Veerapandiya Kattabomman did not pay any tax to the British despite repeat orders. Months passed by. The British then entrusted the Collector of the region Jackson to sort the issue. Jackson ordered Kattabomman to meet him but the Tamil chieftain refused. Finally, under repeat requests, Veerapandiya Kattabomman agreed to meet him but at the same time determined not to give in to the enemy’s demand. The venue of the meeting was Ramalinga Vilasam, the palace of Sethupathi of Ramanathapuram.
The British treacherously planned to capture the Tamil chieftain at Ramalinga Vilasam so that they could set an example for other possible defaulters. As Veerapandiya Kattabomman was resolute in his decision of not submitting to British supremacy, the meeting ended in a combat. Kattabomman killed Clarke, the Deputy Commandant of the British. In the process of getting himself and his men to safety, he killed several British soldiers. Kattabomman’s aide, Thanapathi Pillai was captured and taken prisoner.
Lousington’s Attempt to Meet Veerapandiya Kattabomman
Following the failure of Jackson to sort the issue of Panchalankurichi palayam and his inability to capture Veerapandiya Kattabomman, the British sacked him. They appointed Lousington as the new Collector of Tirunelveli. It was the year 1799. Lousington wrote a letter to Kattabomman, expressing his desire to meet him. The Tamil chieftain agreed on one condition – whatever was robbed from him at Ramalinga Vilasam in Ramanathapuram should be restored to him first. This was unacceptable to Lousington.
Veerapandiya Kattabomman Defeated Combined Forces of British
Ettayapuram is the neighboring palayam of Panchalankurichi, Veerapandiya’s principality. Lousington bribed its palaiyakkarar to wage war against Veerapandiya. The palaiyakkarar, who was in a dispute with Veerapandiya, accepted the bribe. Lousington sent in British troops to strengthen Ettayapuram’s forces. The combined forces attacked Panchalankurichi. The valorous Veerapandiya Kattabomman and his army easily defeated them.
Thereafter, the British army under the commandment of Major Bannerman, stationed themselves at all the four entrances of Panchalankurichi fort with a motive to attack. Veerapandiya Kattabomman and his forces reciprocated with a daring attack on the southern entrance. They killed the British troops stationed there including their commander Lieutenant Collins. They also destroyed their weaponry. Unable to withstand the sudden heavy loss, the rest of the British troops withdrew to Palayamkottai.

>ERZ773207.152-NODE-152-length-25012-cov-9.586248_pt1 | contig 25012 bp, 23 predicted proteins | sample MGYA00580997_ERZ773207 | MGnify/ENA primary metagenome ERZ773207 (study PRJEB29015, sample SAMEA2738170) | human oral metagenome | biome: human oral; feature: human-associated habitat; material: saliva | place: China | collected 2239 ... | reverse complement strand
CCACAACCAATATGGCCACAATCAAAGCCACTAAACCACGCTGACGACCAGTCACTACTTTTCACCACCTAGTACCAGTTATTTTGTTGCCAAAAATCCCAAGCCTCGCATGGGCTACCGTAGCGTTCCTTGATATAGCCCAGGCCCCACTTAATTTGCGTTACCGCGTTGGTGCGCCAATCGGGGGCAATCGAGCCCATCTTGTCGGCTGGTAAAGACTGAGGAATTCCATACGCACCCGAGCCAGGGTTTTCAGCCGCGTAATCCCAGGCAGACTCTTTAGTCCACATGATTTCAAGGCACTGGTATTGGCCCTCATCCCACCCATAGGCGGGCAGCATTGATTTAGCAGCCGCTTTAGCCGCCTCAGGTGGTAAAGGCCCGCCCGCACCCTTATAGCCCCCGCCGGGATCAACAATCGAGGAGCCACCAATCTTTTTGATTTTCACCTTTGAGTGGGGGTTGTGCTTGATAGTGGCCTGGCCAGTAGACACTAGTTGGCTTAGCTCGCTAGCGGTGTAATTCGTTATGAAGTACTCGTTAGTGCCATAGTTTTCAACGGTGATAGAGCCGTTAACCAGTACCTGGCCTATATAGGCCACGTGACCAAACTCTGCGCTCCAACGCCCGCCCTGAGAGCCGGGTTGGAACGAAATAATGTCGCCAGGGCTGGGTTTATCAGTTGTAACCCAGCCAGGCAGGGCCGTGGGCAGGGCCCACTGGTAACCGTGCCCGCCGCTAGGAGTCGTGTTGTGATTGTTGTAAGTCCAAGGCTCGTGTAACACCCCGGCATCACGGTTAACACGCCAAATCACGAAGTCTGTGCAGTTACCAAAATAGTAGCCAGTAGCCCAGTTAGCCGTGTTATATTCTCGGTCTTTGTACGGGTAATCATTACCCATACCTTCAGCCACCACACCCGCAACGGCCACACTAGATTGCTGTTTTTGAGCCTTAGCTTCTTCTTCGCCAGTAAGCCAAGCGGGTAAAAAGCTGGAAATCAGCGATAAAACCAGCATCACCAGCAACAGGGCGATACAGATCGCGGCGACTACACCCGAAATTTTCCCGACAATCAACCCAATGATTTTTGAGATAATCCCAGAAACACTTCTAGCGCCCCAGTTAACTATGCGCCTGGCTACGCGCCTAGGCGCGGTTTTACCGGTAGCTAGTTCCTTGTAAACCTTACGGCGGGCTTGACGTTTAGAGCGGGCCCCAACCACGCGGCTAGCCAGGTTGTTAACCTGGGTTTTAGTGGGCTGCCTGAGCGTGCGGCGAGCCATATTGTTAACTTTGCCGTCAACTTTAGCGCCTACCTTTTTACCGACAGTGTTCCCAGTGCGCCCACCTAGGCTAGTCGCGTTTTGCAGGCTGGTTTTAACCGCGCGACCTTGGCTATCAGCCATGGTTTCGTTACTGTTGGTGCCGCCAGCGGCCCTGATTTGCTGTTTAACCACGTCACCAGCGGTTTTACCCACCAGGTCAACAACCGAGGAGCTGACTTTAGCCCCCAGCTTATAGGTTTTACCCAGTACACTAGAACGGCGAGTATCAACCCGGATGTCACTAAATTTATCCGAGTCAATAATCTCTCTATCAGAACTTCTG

The Treacherous Capture of Veerapandiya Kattabomman and Barbarism of British
The British forces were far more superior in weaponry, ammunition, and troops. Veerapandiya and his army did fight bravely and defeated them. But he knew that the British forces would come back with bigger reinforcements and heavy artillery and the small fort of Panchalankurichi would not be able to survive a barrage from their heavy cannons. With an objective to seek help from neighboring palaiyakkarars and arrange a huge army, Veerapandiya Kattabomman with his aides left the fort that night.
The British were able to capture 17 close aides of Veerapandiya including Thanapathi Pillai. They beheaded Thanapathi Pillai, perched his head on a bamboo pole, and displayed it at Panchalankurichi to create terror amongst the Indians. They executed the rest of the 16 prisoners openly to demoralize the sentiments of the freedom fighters. The British were able to capture Soundarapandian Nayakkar, also an associate of Veerapandiya. They exceeded all limits of barbarism in their treatment of Soundarapandian Nayakkar. They brutally killed him by smashing his head repeatedly against a village wall until the inner contents of his brains spattered all over it.
A big reward to the one who could help the British in arresting Veerapandiya Kattabomman was announced. The Tamil chieftain moved from place to place in hiding until he reached the Thirukalambur forests close to Pudukkottai. The palaiyakkarar of Pudukkottai instead of helping his fellow Indian sided with the British and helped them capture him. After trial, the British hanged Veerapandiya Kattabomman unceremoniously on a tamarind tree. It was 16 October 1799. He was then aged only 39. The fort of Panchalankurichi was razed to the ground and all of his wealth was looted by the British.
My India My Glory salutes Veerapandiya Kattabomman! Jai Hind!